During her time in undergraduate working towards a degree in biochemistry, it was medical school – not law school – that was on Victoria Tomoko Carrington’s radar for post-graduation plans.
But then she heard about the field of patent law, where she could use her scientific background to help advocate for the people at the forefront of innovations in the STEM fields.
“It’s so cool to get to work with inventors, the people coming up with things that no one else has ever heard of,” she said. “I think it’s incredibly important to have lawyers there, to advocate for inventors and scientists and physicians and engineers. I like to think of myself as a bridge. I want to be here to help translate what’s going on in the science world.”
After spending so much time in that scientific world, making the shift to the legal world was no easy feat. Carrington says she was “terrified” to take the legal writing class as a first-year law student at the S.J. Quinney College of Law.
“It definitely pushed me out of my comfort zone,” she said. “I really struggled with it. Coming from the science background, I didn’t do any major writing during my whole undergraduate degree.”
Carrington didn’t let that derail her. In fact, she leaned into the struggle and improved her writing skills, especially through being a Quinney Research Fellow with Professor Jorge Contreras.
As a research fellow, Carrington worked closely with Professor Contreras on a research project focused on the intellectual property landscape surrounding a new Assisted Reproductive Technology called in vitro gametogenesis (IVG). IVG is an experimental technique that allows scientists to create embryos in a lab by reprogramming skin or blood cells to become sperm and egg cells.
Carrington and Professor Contreras presented their cutting-edge research at the Intellectual Property Scholars Conference, held at Stanford University this past August.
“It was just amazing to get to go out and actually present research while still being a student,” she said. “The conference was filled with professors and renowned IP scholars, so getting to interact and network with people like that was amazing.”
Carrington is appreciative of the mentorship she received from Professor Contreras as well as professors Teneille Brown and Leslie Francis as part of the Law and Biomedical Sciences (LABS) Scholar program.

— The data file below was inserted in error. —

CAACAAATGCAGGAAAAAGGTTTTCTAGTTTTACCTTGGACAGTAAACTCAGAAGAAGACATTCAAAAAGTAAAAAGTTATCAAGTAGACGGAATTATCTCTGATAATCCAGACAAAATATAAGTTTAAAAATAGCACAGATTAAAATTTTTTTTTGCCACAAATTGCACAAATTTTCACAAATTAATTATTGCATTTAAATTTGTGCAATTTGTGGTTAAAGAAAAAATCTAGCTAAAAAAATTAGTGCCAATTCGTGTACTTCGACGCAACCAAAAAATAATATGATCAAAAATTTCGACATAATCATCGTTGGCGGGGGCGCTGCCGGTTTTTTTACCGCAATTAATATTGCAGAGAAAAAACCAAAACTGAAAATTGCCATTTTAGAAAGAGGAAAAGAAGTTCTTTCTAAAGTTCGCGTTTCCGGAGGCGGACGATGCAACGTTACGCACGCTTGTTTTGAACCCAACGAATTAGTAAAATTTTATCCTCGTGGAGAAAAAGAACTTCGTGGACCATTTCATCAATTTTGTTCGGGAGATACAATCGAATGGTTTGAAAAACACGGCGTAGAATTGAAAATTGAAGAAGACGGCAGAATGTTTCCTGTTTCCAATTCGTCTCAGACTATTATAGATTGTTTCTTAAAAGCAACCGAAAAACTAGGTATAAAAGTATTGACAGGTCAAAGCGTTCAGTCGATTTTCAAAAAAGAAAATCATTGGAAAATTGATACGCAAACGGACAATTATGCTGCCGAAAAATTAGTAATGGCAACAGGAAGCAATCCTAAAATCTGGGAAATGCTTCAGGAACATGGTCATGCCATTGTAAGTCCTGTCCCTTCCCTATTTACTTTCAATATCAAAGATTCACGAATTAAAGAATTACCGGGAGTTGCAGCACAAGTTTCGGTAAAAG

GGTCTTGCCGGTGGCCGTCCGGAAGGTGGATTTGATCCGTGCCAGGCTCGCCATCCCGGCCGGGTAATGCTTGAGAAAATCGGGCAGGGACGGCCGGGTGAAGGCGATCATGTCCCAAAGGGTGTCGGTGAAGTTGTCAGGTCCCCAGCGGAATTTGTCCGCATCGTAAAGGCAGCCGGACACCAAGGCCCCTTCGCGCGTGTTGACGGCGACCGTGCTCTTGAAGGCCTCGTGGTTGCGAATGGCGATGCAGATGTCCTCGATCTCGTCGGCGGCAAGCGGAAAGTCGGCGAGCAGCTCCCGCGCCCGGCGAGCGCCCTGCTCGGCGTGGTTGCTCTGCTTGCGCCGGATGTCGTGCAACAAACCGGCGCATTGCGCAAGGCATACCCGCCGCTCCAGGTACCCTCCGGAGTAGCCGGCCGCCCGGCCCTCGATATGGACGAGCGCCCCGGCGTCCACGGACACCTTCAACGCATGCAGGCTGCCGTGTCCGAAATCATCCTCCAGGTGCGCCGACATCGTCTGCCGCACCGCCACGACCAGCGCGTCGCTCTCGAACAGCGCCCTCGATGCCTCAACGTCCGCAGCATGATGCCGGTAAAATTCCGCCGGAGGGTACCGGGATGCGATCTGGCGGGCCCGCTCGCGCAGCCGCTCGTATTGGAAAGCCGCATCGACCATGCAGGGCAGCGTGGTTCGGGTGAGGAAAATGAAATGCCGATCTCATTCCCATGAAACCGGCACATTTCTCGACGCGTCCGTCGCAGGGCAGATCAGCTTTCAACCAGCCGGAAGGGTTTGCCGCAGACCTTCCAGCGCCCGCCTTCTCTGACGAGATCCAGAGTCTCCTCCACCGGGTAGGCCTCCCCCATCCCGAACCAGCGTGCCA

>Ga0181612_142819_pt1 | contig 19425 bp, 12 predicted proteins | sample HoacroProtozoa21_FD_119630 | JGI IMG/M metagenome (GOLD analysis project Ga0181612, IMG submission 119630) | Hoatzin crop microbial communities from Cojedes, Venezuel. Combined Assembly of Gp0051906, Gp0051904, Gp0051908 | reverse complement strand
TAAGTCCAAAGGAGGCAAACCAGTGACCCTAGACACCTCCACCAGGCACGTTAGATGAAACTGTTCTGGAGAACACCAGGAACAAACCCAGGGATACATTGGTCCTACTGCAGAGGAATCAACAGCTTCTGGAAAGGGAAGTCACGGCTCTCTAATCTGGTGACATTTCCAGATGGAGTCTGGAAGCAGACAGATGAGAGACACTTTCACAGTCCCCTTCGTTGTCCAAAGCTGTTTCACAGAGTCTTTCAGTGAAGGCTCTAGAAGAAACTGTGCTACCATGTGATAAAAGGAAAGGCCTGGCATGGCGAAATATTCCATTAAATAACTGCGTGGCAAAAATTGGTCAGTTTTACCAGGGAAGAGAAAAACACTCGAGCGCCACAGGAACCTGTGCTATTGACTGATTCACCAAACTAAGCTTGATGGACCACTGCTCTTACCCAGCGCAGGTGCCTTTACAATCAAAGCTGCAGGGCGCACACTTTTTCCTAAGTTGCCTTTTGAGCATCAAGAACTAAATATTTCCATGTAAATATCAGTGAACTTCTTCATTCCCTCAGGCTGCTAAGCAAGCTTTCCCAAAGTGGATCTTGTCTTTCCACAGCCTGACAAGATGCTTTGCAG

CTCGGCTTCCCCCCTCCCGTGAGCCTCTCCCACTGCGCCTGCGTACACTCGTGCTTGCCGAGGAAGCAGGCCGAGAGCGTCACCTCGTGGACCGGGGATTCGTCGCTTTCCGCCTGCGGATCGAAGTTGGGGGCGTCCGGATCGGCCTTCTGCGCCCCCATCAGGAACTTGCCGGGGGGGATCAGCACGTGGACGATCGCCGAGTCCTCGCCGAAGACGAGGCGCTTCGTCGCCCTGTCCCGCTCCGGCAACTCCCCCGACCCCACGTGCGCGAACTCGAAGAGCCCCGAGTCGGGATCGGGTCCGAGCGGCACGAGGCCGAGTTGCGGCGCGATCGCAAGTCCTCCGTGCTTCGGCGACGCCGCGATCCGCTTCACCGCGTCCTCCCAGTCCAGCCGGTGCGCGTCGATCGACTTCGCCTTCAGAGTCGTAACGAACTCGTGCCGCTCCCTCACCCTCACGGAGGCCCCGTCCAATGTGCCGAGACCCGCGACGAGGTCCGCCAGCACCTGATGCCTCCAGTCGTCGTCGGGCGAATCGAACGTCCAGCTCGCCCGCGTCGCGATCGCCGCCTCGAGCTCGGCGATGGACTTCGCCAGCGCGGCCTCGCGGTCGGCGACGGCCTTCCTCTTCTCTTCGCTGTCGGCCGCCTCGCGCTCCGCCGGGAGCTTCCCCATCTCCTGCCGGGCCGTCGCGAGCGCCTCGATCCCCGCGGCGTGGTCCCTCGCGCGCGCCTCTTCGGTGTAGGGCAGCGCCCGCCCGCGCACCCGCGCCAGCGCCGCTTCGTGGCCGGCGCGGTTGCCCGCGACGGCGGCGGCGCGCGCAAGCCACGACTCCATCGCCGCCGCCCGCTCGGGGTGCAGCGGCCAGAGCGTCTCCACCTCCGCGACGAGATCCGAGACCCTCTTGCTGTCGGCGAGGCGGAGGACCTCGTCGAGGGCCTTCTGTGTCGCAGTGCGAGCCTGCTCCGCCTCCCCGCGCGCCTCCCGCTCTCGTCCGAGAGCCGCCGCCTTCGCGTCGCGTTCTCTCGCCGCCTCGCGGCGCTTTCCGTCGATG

“Law school is really short, only three years,” she said. “So being able to work with faculty on such a close level and get something published and get my name out there is a great help to me and my future career.”
The research she did with Professor Contreras helped improve her legal writing skills even further, to the point where she is now currently a teacher’s assistant for the 1L Legal Methods class. Now she helps first-year law students tackle the challenges of legal writing she herself faced just a few short years ago.
As she finishes up her final year in law school, Carrington plans to leave a legacy behind at the S.J. Quinney College of Law by revitalizing the Asian and Pacific Islander student organization for law students.
“I was a 1L when the Atlanta Asian spa shootings happened, and law classes were completely remote because of COVID,” she said. “I had this feeling of such isolation. I wanted to have a community that understood and could support one another. And so when I found out that this organization used to exist at S.J. Quinney and doesn’t exist anymore, I immediately wanted to resurrect it. I don’t know how much I can do in just one year, but I’m trying to foster a sense of community for other students who come from the background of being Asian or Pacific Islander.”
After graduation this spring, Carrington will take a position with Maschoff Brennan, a local IP law firm where she has worked the past two summers.
“This is such a booming time to be in science and engineering in Utah,” she said. “I really enjoy the blending of the two worlds that patent law provides – working with the people who want to do the legal analysis and the writing and the advocating but also want to be on the ground inventing. It’s just so much fun.”